Ingvar Kamprad has helped lead the company he founded since 1943. It's an impressive feat for any founder--but especially one with such a complicated past.
Ikea founder Ingvar Kamprad is stepping down as chairman of the board, and handing the position down to his youngest son, Mathias Kamprad. The Swedish retailer announced the move in a statement Wednesday, explaining that the changes are "part of the generational shift that has been prepared for and ongoing for some years."
The fact that an 87-year-old billionaire would be prepared to hand over the company's reins isn't entirely unexpected. What is noteworthy, however, is the fact that, even after resigning as CEO in 1986, Kamprad has retained a leadership role at Ikea since the day he founded the company in 1943. In a world in which quick exits all too often give way to disgruntled founder departures and ousters, Kamprad's story is somewhat unique, especially considering the fact that Kamprad's 70-year tenure has seen a fair share of controversy.
The Early Days
As the oft-told story goes, Kamprad was a born entrepreneur, who, while growing up on a small Swedish farm, began selling matches off the back of his bicycle at the age of five. When he was 17, Kamprad's father rewarded him for his performance in school with money that would become start-up capital for Ikea. Originally, Kamprad sold things like wallets, pens, and jewelry. It wasn't until 1956 that the company introduced the flat-pack furniture that has helped turn Ikea into a $35 billion retail juggernaut with more than 300 retail stores worldwide.
The Past Catches Up
But along the road to that growth, Kamprad has had to address several scandals. In 1994, after a Swedish newspaper published the archives of Nazi activist Per Engdahl, which mentioned Kamprad by name, Kamprad confessed to Ikea's staff that as a teen, he had been involved in the Nazi party. As The New York Timesreported at the time, Kamprad called his involvement "a part of my life which I bitterly regret," and claimed to have severed his ties to the party in the 1950s.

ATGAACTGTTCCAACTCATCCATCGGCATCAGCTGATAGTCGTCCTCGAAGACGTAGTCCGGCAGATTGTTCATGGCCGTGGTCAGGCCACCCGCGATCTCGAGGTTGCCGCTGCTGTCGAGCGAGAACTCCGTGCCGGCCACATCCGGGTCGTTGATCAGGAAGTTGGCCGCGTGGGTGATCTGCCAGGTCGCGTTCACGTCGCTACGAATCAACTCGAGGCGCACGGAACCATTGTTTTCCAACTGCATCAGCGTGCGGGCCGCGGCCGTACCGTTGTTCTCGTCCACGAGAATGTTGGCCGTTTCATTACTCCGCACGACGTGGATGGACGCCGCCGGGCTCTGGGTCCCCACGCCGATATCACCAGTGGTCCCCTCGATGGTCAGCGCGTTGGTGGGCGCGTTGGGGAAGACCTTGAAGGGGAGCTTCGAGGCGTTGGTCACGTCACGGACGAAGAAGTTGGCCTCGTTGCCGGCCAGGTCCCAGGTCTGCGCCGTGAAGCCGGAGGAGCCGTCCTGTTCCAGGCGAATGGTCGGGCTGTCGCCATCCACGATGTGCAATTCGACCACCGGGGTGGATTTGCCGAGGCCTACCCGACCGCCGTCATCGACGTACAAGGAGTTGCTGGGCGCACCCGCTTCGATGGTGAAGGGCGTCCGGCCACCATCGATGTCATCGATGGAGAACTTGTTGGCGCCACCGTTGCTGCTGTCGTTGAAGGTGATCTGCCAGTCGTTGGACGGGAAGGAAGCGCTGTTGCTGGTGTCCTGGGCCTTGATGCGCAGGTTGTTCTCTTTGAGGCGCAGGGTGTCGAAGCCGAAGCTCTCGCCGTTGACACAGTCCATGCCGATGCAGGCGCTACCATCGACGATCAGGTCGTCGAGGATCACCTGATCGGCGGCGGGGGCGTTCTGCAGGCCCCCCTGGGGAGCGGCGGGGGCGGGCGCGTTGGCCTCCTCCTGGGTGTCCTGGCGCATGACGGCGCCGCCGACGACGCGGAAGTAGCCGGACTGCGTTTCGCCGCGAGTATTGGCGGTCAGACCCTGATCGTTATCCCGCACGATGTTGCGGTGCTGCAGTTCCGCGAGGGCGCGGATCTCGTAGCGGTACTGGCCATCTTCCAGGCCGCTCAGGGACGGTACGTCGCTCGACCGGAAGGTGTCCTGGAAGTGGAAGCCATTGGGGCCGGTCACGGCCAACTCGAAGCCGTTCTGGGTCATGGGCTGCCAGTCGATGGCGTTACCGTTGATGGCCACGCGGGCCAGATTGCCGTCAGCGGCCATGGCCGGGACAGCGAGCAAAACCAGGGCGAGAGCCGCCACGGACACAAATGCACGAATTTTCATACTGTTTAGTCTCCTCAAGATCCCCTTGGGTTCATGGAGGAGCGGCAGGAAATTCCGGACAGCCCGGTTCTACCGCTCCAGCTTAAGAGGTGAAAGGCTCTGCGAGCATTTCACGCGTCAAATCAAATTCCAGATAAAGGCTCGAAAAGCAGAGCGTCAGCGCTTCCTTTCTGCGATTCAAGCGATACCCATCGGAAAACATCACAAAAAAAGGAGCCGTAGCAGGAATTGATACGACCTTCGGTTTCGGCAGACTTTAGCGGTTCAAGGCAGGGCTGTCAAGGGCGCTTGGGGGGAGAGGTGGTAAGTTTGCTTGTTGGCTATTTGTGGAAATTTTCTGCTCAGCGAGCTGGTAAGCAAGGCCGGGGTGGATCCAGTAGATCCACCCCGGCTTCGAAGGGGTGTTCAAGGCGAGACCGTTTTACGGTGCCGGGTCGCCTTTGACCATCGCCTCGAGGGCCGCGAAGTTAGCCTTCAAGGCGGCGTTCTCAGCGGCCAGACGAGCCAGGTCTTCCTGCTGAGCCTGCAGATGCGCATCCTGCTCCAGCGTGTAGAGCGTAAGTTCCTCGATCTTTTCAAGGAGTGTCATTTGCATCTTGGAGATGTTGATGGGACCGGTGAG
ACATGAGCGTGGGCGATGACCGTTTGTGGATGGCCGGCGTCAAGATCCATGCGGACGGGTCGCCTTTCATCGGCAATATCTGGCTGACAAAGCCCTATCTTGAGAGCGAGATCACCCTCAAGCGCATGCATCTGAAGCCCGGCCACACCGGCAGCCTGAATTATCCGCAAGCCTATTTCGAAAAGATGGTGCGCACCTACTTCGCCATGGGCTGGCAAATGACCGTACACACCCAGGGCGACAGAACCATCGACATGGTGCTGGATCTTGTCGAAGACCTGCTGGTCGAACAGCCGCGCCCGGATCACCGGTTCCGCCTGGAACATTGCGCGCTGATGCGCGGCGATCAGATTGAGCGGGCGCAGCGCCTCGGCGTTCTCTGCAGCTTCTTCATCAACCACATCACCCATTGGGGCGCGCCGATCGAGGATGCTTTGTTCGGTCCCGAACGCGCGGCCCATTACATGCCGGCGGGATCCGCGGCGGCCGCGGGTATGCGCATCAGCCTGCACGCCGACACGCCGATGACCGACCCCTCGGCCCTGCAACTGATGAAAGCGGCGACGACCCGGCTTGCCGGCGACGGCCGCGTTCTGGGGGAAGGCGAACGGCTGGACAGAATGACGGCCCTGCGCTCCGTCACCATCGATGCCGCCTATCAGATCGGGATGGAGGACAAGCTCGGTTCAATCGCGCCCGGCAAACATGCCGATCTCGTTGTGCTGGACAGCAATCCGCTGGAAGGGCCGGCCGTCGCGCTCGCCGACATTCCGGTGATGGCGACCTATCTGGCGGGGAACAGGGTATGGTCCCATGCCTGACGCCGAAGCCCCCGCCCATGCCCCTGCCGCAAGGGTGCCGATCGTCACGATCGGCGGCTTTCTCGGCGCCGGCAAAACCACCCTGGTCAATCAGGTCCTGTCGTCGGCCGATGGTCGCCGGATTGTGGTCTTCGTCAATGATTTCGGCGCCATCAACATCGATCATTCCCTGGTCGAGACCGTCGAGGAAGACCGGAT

Besides the personal scandal, Kamprad also has had to address corporate controversies as well. Last year, the company admitted that during the 1980s, while Kamprad was still Ikea's CEO, the company used political prisoners doing forced labor in its factories in East Germany. "Even though Ikea Group took steps to secure that prisoners were not used in production, it is now clear that these measures were not effective enough," the company said in a statement at the time.
And then there was Ikea's most recent crisis, in which the company was forced to recall its Swedish meatballs across European stores this year after traces of horse meat were detected in one batch.
The Founder's Touch
And yet, many retail industry experts contend that for all these missteps, Kamprad was more of an asset to the company than he was a liability. In an interview last year with Le Monde magazine, Susanne Sweet, a professor at the Stockholm School of Economics said, "One wonders what will happen when Kamprad's gone? Because the image of this farm boy from Smaland--hardworking, thrifty, with all this mythology around him, close to the common folk… the Kamprad sons, who grew up in a very different world, don't represent that at all. Do they have any of the same values of their father?"
Kamprad, for one, insists that despite the fact that he's leaving his role as chairman, he plans to continue on in an advisory role. In a statement, he said, "My passion and engagement for the many people, the Ikea concept, simplicity and cost consciousness is as strong as ever. I will continue share ideas and views. And I will continue to spend time in the stores and in the factories to work with people and help achieve constant improvement. Our journey has just started."
Editor's note: Inc.com put in a request for comment from Kamprad. We'll update the story if he responds.